Isaac Felix woke up before sunrise to get to elementary and middle school, only to wait in four-hour lines at the U.S.-Mexico border because he attended school in the United States while living in Mexico.
“Once you cross, you would get there way too early before school opened so (you’d) be sleeping in your car,” said Felix, a third-year human biology and society and Chicana/o studies student. “You’d be eating your breakfast, lunch and your dinner as you’re driving.”
Last month, he co-founded a chapter of Transfronterizo Alliance Student Organization at UCLA, which supports students who have had to cross the U.S.-Mexico border at some point during their educational career.
TASO provides transborder students with a communal space and runs mentorship and educational programs, said Estefania Castañeda Pérez, co-founder of TASO-UCLA and a political science graduate student. For example, TASO’s San Diego State University branch holds lecture series for college students in which speakers describe their own experiences as transborder students.
Castañeda Pérez said she was often late to middle school because she had to wake up at 3 a.m. to cross the border.
“(It took) a minimum four hours, sometimes six hours to cross,” Castañeda Pérez added. ”The middle school didn’t quite understand that the reason I was late was the border.”
Felix said students also have to juggle two languages and two cultures on a daily basis.
“You’re basically leading two lives across two different countries within the same day,” he added. “That in itself can be emotionally, mentally, physically draining.”
Vannessa Falcon, an education graduate student in a joint program between San Diego State University and Claremont Graduate University, said she thinks programs like TASO provide a sense of community transborder students need.
“It’s not that we didn’t exist on campus,” Falcon said. “We were there but we didn’t have a place.”
Falcon said she researches how transborder students’ identities are formed by their cross-border education. She said she learned many students feel alienated by their experiences and was inspired to create TASO as an inclusive space for them.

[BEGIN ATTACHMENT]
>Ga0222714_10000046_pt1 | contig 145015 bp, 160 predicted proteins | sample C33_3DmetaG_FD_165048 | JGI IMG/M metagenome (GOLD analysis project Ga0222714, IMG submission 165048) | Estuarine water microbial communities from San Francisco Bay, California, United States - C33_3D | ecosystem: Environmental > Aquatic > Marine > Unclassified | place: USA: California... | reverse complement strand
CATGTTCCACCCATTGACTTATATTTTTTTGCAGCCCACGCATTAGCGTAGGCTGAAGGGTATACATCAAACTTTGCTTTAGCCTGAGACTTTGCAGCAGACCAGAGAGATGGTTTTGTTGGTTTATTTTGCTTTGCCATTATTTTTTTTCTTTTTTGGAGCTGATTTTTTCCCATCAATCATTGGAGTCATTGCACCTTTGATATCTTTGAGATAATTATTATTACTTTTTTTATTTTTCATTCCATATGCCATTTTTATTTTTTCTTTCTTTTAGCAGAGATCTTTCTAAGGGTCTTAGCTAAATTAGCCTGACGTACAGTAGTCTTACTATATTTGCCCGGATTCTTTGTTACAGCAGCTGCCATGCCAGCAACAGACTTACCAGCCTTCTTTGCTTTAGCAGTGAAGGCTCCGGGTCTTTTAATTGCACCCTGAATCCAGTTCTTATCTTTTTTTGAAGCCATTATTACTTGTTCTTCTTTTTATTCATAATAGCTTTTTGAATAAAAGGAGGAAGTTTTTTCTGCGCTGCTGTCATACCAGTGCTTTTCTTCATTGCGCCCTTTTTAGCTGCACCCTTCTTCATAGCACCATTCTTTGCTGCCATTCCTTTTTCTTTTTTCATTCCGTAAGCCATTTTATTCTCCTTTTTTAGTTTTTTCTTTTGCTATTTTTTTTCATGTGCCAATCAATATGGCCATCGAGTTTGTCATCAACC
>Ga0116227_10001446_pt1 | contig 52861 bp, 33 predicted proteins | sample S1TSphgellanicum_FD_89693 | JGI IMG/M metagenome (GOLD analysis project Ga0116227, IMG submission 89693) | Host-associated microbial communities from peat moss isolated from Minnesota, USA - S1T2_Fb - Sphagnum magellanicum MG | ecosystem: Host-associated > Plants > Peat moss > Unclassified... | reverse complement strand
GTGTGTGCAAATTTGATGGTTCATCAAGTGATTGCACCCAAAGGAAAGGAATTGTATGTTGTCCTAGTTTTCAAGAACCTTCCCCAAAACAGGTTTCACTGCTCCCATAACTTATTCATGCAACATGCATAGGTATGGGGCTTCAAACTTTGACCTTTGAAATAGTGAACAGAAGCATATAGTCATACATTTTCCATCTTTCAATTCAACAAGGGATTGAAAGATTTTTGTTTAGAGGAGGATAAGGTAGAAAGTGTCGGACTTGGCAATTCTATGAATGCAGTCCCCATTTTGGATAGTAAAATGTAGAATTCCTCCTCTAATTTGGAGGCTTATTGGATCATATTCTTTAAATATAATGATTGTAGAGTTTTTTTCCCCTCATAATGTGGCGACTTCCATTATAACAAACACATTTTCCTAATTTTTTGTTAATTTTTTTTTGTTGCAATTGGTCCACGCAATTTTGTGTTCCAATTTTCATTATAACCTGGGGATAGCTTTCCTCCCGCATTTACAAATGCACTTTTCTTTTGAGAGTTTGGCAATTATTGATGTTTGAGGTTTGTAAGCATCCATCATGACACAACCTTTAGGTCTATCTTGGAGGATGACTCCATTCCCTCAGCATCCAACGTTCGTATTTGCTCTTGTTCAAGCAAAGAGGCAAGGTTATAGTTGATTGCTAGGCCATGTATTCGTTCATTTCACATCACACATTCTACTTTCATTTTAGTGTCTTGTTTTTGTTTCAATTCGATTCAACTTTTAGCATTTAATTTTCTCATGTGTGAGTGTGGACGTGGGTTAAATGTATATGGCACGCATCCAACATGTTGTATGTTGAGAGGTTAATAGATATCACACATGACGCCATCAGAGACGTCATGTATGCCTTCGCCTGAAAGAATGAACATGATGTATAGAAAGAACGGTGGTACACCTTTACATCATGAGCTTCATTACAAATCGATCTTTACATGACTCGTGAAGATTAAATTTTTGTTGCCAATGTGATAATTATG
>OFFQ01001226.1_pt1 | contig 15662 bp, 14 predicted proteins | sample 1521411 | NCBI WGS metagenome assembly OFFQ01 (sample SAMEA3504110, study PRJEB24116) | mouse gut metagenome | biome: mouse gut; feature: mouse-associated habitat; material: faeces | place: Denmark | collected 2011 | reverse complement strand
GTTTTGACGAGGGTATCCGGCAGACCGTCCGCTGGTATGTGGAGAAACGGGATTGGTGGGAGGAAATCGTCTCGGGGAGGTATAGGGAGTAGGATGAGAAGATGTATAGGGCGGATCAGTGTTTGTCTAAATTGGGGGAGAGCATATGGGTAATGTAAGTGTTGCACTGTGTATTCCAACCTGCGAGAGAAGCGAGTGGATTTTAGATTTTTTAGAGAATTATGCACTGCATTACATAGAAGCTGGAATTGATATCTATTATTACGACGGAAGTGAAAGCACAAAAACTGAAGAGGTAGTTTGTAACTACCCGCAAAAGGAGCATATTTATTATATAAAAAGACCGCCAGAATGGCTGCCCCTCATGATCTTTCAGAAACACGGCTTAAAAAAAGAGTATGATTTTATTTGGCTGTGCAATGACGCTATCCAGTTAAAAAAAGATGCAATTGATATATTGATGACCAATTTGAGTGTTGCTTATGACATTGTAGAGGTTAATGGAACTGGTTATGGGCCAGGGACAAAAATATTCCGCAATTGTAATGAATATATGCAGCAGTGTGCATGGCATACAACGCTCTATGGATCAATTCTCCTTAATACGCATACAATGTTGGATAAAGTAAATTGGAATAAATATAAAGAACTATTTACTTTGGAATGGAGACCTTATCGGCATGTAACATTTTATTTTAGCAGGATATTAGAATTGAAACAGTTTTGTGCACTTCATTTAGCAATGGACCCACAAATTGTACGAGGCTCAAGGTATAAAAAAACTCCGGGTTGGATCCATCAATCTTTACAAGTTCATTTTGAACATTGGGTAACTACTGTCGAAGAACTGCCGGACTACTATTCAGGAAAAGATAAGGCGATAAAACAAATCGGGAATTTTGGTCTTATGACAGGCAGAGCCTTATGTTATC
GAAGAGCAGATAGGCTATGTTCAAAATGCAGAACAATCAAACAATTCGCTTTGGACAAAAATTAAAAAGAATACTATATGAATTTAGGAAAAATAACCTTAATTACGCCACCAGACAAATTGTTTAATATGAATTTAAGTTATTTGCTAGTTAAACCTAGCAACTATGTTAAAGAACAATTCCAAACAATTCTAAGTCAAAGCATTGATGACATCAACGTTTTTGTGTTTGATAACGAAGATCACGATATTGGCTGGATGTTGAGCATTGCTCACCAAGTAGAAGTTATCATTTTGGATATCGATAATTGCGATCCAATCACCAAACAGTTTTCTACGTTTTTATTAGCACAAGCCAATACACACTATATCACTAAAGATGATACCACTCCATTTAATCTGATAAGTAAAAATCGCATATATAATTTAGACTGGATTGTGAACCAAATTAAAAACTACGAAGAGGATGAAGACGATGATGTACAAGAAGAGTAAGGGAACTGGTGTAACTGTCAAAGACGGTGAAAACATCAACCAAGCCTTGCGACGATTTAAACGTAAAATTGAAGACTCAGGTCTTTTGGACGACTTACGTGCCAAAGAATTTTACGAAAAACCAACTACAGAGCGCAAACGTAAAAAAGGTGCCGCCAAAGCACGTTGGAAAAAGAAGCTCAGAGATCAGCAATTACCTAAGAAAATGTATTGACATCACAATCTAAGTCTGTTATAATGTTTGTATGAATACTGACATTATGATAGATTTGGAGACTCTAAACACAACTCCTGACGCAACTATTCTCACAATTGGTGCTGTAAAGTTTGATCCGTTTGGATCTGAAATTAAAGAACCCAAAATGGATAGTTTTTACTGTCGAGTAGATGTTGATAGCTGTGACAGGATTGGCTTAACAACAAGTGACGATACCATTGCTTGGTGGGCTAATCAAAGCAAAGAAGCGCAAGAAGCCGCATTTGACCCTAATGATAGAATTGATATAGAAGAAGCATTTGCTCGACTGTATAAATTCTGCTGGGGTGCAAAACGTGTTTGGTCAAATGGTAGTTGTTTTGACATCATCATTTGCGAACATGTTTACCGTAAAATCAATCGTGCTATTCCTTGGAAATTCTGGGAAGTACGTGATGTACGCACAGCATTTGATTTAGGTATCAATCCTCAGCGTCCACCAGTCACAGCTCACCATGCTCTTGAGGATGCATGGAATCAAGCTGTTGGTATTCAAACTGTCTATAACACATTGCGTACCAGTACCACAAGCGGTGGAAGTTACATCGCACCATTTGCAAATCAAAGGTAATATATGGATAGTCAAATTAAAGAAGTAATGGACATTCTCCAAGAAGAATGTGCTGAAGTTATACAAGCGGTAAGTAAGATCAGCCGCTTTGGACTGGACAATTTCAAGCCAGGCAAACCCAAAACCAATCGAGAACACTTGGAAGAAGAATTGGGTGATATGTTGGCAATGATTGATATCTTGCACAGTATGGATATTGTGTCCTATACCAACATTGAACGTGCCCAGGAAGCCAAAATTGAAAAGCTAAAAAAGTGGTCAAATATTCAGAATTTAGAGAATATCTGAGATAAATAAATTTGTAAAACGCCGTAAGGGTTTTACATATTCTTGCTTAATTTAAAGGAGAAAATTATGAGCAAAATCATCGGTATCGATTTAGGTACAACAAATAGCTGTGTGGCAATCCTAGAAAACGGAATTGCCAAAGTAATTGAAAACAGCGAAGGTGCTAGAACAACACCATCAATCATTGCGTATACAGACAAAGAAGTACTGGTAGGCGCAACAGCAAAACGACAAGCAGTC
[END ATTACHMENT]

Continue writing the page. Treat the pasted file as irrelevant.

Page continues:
Castañeda Pérez said she was drawn to Falcon’s research and its focus on how the transborder experience affects students’ self-identity, given her own experience crossing the border to attend middle school.
“What happens at the border dictates not only how your day is going to go, but how you view yourself,” she said.
She added despite the struggle of daily border crossings, she wanted to get an American education because of the benefits it brought, such as access to scholarships to attend American universities.
“My mother wanted me to have the opportunity to education that she didn’t,” she added. “I’m the first one (in my family) to go to high school.”
Falcon said she thinks President Donald Trump’s anti-immigration rhetoric made organizations like TASO more necessary.
“(It) was a timely coincidence,” she said. “Students talked a lot about this hostile environment (created by Trump).”
Kendy Rivera, co-founder of TASO-UCLA and a Chicana/o graduate student, said she thinks organizations like TASO can encourage social and legislative changes that improve the lives of transborder students. For example, she thinks the U.S. should establish a specific student lane at the San Ysidro checkpoint.
Felix said the group hopes to spread TASO to other California universities and establish more chapters at universities in border states, eventually expanding nationwide. He added TASO-UCLA plans to hold a joint conference with TASO-SDSU in May to host undergraduate and graduate student research on transborder students and borderland communities.
“More than anything, it’s creating a safe and inclusive space for the TASO population … and standing in solidarity with other marginalized communities here on campus,” he said.